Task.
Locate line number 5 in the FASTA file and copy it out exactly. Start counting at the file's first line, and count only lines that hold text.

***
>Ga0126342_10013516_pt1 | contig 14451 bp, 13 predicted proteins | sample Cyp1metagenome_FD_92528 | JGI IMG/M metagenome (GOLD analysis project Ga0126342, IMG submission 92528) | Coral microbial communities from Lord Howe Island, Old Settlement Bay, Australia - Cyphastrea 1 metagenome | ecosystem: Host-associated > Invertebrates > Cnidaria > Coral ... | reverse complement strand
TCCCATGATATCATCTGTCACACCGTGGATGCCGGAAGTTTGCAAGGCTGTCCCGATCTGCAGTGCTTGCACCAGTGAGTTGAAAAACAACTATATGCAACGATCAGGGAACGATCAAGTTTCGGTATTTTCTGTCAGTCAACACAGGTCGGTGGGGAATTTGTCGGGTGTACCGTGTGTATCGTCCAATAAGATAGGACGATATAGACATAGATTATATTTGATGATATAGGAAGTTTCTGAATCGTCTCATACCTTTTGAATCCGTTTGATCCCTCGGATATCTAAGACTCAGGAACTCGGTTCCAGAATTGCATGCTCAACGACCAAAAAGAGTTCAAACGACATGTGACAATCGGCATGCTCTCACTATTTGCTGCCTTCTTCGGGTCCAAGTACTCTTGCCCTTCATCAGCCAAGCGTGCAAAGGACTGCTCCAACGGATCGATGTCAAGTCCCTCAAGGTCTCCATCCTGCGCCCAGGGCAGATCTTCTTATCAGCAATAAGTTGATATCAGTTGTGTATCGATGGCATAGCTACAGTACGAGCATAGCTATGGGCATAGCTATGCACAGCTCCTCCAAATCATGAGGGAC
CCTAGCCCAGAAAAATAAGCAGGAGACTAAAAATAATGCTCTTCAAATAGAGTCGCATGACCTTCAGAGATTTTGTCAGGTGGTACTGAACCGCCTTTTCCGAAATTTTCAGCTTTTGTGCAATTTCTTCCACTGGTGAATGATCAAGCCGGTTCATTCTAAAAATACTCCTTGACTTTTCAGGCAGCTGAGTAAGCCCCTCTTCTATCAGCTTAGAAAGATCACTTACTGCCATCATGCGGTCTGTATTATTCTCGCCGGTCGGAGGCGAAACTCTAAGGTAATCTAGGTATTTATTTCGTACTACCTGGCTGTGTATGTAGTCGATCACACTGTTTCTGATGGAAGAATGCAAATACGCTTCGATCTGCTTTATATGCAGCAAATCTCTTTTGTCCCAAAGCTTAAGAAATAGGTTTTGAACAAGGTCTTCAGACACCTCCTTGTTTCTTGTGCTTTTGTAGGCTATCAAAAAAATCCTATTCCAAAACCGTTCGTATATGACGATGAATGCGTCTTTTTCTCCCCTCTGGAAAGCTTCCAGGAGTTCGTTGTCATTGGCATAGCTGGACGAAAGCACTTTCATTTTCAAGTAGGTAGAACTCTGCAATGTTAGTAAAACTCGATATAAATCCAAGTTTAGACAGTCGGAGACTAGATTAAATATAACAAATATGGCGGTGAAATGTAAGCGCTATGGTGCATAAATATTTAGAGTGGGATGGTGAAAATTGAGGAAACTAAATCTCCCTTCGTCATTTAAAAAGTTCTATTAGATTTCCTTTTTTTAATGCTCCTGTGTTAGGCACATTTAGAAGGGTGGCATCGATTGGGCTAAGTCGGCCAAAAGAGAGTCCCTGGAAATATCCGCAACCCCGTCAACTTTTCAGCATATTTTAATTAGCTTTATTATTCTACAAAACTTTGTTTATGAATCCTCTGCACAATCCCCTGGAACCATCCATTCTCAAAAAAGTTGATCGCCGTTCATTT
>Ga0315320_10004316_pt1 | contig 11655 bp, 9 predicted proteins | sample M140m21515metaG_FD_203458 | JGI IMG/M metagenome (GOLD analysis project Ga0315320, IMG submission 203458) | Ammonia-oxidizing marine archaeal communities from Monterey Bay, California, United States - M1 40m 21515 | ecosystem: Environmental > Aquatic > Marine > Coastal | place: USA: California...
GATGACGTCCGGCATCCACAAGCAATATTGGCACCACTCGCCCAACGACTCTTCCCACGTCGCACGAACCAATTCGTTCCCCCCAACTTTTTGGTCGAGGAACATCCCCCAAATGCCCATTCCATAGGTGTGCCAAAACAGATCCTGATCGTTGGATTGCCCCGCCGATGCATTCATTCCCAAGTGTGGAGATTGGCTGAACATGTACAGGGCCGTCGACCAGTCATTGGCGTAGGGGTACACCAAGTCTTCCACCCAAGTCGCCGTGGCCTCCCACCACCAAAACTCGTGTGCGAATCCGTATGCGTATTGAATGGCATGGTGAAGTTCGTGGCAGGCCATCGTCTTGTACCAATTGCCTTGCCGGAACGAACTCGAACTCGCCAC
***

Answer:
GATGACGTCCGGCATCCACAAGCAATATTGGCACCACTCGCCCAACGACTCTTCCCACGTCGCACGAACCAATTCGTTCCCCCCAACTTTTTGGTCGAGGAACATCCCCCAAATGCCCATTCCATAGGTGTGCCAAAACAGATCCTGATCGTTGGATTGCCCCGCCGATGCATTCATTCCCAAGTGTGGAGATTGGCTGAACATGTACAGGGCCGTCGACCAGTCATTGGCGTAGGGGTACACCAAGTCTTCCACCCAAGTCGCCGTGGCCTCCCACCACCAAAACTCGTGTGCGAATCCGTATGCGTATTGAATGGCATGGTGAAGTTCGTGGCAGGCCATCGTCTTGTACCAATTGCCTTGCCGGAACGAACTCGAACTCGCCAC